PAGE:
Something very beautiful happens to people when their world has fallen apart: a humility, a nobility, a higher intelligence emerges at just the point when our knees hit the floor. MARIANNE WILLIAMSON
We all have days when we experience some discomfort, fatigue, even darkness. At such moments, it may help to remember that history has shown that the most successful lives were filled with many moments of darkness. Every dark moment presents us with two choices: to stop the journey or to keep going. The only thing that happens if we stop is regret. To keep going is much harder, but always the right choice.
The single trait of all successful people is their resilience through dark periods; they never stop. They endure. They understand that life is incredibly challenging. They understand that none of us gets out of here alive and that, in the end, what really matters is the difference we made and the legacy we left – something that will inspire others long after we’ve gone. Like them, you will come to see that the road to something great is mostly paved by pain, discomfort and despair. You will learn that despair makes one strong and that its accompanying darkness often brings character, polish and direction, helping us to become the best version of ourselves. So, however bleak things may appear at this moment,
Don’t bail; the best gold is at the bottom of barrels of crap. Professor Randy Pausch
Some of the greatest works in history were created during incredibly challenging periods in the lives of their creators.
- Consider Martin Luther King Jr’s famous gospel of freedom ‘Letter from Birmingham City Jail’, written in a cramped cell in Birmingham, Alabama on 13 April, 1963, after being arrested in downtown Birmingham on a Good Friday. This letter showed Martin’s fundamental belief that all those who are oppressed will eventually demand their birthright of freedom. It became a leading document of the civil rights movement, remaining one of the best human rights arguments in history. His invigorating letter demonstrates how he responded to his immediate circumstances that Easter weekend – resolutely and with no sign at all of giving up on his vision for the future of blacks in America. His words in this letter continue to inspire many human rights activists and still resonate in many hearts 52 years later.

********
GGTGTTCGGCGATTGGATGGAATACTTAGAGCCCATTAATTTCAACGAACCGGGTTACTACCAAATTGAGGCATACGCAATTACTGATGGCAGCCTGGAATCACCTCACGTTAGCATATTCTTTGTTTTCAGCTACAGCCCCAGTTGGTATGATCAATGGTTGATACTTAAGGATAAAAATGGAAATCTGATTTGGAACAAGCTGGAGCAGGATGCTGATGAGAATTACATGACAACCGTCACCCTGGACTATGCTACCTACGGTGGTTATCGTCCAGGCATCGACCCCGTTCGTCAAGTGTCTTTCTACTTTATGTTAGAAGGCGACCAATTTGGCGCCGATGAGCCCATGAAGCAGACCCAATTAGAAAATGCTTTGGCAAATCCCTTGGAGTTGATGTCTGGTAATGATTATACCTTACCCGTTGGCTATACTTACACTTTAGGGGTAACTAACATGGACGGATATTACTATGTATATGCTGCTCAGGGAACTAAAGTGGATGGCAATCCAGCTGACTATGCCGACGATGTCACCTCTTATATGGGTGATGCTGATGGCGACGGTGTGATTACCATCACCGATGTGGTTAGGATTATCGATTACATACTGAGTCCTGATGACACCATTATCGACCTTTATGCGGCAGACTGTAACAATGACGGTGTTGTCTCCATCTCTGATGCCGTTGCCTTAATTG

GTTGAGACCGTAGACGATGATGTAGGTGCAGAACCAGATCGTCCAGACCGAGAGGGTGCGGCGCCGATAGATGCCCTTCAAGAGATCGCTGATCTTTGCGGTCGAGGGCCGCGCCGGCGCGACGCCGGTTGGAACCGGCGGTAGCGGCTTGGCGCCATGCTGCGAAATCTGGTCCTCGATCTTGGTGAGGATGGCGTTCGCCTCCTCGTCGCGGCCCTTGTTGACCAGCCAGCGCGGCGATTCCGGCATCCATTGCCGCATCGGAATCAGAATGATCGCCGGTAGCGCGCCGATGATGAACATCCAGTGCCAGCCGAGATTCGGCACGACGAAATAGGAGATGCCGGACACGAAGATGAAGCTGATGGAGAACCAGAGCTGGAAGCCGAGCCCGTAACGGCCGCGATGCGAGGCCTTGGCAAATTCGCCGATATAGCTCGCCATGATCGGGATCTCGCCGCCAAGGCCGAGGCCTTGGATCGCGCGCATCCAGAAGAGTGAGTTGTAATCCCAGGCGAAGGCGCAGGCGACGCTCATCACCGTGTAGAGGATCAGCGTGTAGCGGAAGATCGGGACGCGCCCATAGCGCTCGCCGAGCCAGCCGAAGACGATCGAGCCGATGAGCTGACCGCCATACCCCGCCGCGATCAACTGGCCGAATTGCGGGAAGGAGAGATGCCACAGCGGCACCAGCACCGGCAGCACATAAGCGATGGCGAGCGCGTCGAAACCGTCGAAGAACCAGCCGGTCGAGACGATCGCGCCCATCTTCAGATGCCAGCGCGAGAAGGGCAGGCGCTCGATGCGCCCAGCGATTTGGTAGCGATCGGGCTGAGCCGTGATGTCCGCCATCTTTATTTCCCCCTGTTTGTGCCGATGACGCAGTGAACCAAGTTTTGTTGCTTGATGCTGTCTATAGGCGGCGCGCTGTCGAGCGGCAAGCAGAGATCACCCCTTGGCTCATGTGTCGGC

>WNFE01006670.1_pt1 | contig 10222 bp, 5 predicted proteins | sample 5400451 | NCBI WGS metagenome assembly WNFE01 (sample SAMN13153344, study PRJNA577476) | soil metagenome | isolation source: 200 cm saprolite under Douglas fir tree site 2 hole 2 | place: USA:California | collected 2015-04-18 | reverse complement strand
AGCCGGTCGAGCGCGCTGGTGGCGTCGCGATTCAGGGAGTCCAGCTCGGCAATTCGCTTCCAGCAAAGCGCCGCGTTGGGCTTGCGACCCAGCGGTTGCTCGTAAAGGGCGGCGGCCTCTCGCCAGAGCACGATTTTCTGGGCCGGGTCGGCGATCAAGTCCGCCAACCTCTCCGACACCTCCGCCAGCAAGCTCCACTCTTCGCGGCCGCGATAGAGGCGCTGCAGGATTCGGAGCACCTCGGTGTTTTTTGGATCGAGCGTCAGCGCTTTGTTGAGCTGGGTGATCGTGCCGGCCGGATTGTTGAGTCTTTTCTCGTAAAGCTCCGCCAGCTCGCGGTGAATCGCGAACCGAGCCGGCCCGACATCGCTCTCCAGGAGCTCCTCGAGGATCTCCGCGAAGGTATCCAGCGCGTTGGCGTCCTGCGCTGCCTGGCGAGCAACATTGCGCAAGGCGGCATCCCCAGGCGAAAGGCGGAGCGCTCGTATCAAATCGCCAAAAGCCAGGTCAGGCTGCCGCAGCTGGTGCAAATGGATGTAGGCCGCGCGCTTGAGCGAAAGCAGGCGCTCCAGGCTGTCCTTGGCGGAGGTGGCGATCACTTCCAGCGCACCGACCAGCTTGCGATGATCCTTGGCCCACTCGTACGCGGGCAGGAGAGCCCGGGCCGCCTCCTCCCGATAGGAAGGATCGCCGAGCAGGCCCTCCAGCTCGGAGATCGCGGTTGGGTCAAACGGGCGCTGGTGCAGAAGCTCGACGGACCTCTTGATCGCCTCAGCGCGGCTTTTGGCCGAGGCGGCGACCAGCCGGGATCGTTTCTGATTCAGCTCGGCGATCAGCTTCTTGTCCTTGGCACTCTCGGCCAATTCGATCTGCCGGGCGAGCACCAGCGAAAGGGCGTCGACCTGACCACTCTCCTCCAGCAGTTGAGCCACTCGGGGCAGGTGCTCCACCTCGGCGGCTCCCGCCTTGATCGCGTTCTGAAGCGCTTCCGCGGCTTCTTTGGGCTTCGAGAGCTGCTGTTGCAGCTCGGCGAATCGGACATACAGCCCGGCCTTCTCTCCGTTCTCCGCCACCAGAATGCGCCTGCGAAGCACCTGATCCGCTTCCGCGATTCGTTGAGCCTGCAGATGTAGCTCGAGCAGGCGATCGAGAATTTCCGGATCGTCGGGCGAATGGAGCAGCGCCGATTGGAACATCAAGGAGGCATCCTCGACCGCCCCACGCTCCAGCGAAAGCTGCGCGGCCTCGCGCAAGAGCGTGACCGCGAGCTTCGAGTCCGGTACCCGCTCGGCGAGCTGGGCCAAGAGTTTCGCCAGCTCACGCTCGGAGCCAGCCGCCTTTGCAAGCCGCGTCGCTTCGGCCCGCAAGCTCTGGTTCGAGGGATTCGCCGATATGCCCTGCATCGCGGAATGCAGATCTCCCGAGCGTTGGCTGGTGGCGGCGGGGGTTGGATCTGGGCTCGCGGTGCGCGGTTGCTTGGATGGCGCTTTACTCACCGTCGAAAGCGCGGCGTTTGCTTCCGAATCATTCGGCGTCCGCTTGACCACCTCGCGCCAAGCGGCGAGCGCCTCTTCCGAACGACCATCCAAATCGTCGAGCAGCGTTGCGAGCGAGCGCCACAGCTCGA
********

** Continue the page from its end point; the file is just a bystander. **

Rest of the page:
- Ludwig van Beethoven’s most beautiful and extraordinary body of music, which stands at the outer limits of human accomplishment, was composed in the last ten years of his life, when he had lost his hearing. According to Harvey Sachs, author of The Ninth: Beethoven and the World in 1824, Beethoven wanted his music during this period, “Not only to be enjoyed, but to help humanity to emerge from the darkness into the light”. His final symphony – Symphony No. 9 in D minor, Op. 125, also known as the Choral, which he completed in 1824, is his most towering achievement and is considered by some as one of the greatest and most influential classical music pieces ever written.
- John Milton wrote his epic poem, Paradise Lost, in 1667 while blind and at a time before braille, recorded books or any of the modern technologies that assist visually impaired people today. Though blindness was like an intellectual death sentence in his time, he endured its limitations and his numerous personal difficulties and was determined not to allow it to stop his artistic dreams, particularly his poetry and prose, which reflect his passion for freedom and self determination.
And there are many more examples of outstanding achievements during periods of adversity. The greatest miracle of all, human birth itself, even with outstanding modern medical developments for managing pain, still involves a degree of pain. If humanity avoided pain, none of us would be here today. Human birth is one pain that we are grateful and thankful for.
So no matter what challenges or storms we may face. And storms and challenges are inevitable. No matter how life-altering or catastrophic these storms and challenges are, we must keep working and hoping for the greater future we desire, because HOPE HAS POWER. Besides, trials, tribulations and obstacles stretch, mould and make us better than we think we are. I leave you with the words of the great Napoleon Hill, “Every adversity, every failure, every heartache carries with it the seed of an equal or greater benefit”.
Have a lovely week,